In 2009, the New York Times had suggested that one of the CIA prisons in Bucharest was located near the Interior Ministry building.

The Swiss newspaper SonntagsBlick in 2006 reported that secret prisons had also been established in the the former military base Mihail Kogalniceanu in the southeast of the country. The Swiss intelligence forces had intercepted a fax, which was the first proof of the existence of secret US prisons in Europe. According to the classified document, 23 Iraqi and Afghan citizens were interrogated at the Mihail Kogalniceanu base in Romania. Similar interrogation centres run by the CIA were established in the Ukraine, Bulgaria and Macedonia and Kosovo.

The Mihail Kogalniceanu military base had been used by the US since the Iraq war. When the newspaper asked the commander of the military base about the existence of such a prison he categorically denied any knowledge. The existence of CIA prison sites in Lithuania and Poland has been known for some years, but there had been no confirmation of such a facility in Romania. What was known was that so-called “rendition” flights by the CIA had transported “valuable prisoners” to Romania.

With regard to Europe, the “rendition” program is alleged to have been stopped by the Obama administration after he came into office in 2009. At least no new information about such flights have been released. Instead the Obama government has apparently shifted its emphasis to the targeted killing of their enemies by means of special forces and drones, rendering imprisonment and interrogation unnecessary.

Human rights organisations and journalists found ample evidence of the torture of prisoners following the conquest of Tripoli by the rebel forces backed by NATO. The complicity of European governments, including Romania, with these international human rights violations had already been uncovered by a special committee of the European Parliament in 2006 and its special investigator Dick Marty. Marty declared that at least 100 people had been transported by the CIA to various secret European locations, including Romania. Leading Romania representatives vigorously denied the claim.

The report of the Special Committee concluded “that the CIA was in several cases clearly responsible for the illegal abduction and detention of suspected terrorists in the territory of the Member States as well as special renditions, involving, in some cases, European citizens”.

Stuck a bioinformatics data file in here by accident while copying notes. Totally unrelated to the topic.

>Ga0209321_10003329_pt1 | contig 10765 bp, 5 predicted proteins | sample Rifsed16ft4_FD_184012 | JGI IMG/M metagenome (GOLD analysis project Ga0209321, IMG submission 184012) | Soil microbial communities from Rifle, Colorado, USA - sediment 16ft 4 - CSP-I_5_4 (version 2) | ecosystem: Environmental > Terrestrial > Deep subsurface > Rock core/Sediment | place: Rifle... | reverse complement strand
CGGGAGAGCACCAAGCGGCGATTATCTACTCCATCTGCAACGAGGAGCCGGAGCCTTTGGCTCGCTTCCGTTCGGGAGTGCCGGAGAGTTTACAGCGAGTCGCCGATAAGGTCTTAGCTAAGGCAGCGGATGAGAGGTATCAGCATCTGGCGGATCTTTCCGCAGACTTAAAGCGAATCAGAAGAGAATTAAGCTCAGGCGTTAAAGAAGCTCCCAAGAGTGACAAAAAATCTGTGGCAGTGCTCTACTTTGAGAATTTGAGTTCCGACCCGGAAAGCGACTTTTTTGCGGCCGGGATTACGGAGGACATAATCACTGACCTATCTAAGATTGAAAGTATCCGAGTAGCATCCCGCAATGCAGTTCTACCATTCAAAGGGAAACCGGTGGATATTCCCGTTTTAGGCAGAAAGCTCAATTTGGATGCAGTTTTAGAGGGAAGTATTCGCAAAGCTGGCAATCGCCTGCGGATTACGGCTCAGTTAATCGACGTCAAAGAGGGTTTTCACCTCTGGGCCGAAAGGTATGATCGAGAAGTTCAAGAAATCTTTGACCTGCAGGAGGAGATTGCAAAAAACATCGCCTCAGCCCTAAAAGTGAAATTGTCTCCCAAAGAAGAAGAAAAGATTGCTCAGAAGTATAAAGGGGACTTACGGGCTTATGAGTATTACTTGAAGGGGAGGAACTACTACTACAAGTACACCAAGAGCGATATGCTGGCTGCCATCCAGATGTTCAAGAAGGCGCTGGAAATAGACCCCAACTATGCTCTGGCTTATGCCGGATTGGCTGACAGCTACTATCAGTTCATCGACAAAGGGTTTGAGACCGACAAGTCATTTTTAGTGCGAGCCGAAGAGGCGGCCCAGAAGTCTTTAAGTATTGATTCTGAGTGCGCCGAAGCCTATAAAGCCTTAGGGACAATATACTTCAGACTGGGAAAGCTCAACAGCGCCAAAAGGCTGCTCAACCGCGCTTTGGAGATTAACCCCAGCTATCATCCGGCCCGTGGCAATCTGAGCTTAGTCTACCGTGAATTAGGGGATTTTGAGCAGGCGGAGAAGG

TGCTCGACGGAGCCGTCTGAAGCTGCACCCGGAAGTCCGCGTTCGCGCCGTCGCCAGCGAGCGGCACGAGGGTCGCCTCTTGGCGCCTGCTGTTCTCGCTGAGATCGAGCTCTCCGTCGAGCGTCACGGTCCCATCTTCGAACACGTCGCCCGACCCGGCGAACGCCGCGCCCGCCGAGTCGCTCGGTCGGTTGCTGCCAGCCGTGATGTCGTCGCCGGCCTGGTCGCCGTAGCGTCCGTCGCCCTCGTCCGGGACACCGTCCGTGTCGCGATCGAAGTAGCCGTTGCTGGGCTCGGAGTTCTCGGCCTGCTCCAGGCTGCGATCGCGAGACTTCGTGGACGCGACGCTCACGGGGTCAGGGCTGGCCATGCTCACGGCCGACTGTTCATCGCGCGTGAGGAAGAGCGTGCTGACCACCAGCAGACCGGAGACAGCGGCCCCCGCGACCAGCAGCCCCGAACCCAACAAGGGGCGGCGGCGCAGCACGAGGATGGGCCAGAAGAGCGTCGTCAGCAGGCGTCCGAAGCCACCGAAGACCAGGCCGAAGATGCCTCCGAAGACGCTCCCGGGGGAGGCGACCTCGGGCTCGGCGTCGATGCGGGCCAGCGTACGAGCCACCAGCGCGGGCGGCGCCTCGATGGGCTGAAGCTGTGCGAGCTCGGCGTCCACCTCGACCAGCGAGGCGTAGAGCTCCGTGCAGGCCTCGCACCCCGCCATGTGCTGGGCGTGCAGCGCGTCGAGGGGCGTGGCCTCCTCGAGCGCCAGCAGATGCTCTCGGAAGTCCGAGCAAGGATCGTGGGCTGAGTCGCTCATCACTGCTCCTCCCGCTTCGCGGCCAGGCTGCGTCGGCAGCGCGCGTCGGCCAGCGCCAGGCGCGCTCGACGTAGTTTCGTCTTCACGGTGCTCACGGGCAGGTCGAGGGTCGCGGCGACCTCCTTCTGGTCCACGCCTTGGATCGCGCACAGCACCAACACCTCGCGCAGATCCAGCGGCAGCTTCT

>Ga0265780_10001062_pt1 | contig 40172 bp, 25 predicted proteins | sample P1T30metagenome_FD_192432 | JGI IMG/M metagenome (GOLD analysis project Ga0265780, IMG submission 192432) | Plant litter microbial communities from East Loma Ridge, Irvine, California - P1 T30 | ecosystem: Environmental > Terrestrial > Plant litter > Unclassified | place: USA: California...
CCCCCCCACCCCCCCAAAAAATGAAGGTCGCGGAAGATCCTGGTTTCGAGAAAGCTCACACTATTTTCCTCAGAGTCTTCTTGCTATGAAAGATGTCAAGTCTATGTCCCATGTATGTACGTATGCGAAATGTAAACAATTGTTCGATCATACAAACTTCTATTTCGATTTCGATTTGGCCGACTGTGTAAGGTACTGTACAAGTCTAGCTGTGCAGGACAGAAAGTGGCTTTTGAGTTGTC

The report of the Special Committee asserted that the purpose of the special renditions was to ensure “that the suspects should not be subjected to a court of law.” The CIA “terror suspects were kidnapped by undercover methods, arrested and turned over…”

In 2006, US President George Bush admitted that the captured senior Al-Qaeda suspects were taken to other states. He avoided, however, identifying these countries, arguing this could cause enemies of America to take action against its allies…

Excerpted by Zuo Shou

Article link: http://www.wsws.org/articles/2011/dec2011/roma-d12.shtml

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Bankers’ coup puts anti-worker ‘technocrats’ in charge of Italy, Greece [Workers World]

Posted in Belgium, Bulgaria, Capitalism crisis early 21st century, EU, France, Germany, Greece, IMF - International Monetary Fund, Italy, Japan, Labor strike, Netherlands, Portugal, Spain, US imperialism, USA on November 25, 2011 by Zuo Shou / 左手

By John Catalinotto
Published Nov 17, 2011 9:35 PM

Thousands booed rightist billionaire and media magnate Silvio Berlusconi following his resignation as Italy’s prime minister on Nov. 11. A week earlier, Prime Minister George Papandreou, whose popular support plummeted after he agreed to austerity measures, was forced to resign from the leadership of Greece, ending a political dynasty that had lasted for three generations.

These powerful politicians were pushed out of office not by popular upheaval, however, but by order of the imperialist banks that dominate Europe and the United States. They had shown they were incapable of executing austerity measures that the bankers needed in order to make the working class pay all the costs of the financial crisis.

The so-called technocrats named to form new governments in both countries will be even more under the thumb of finance capital than billionaire Berlusconi and the compliant Papandreou. The technocrats’ task is to impose austerity measures that will cut workers’ social benefits and wages as they allow the payment of usurious interest rates to these same banks.

* Power of finance capital *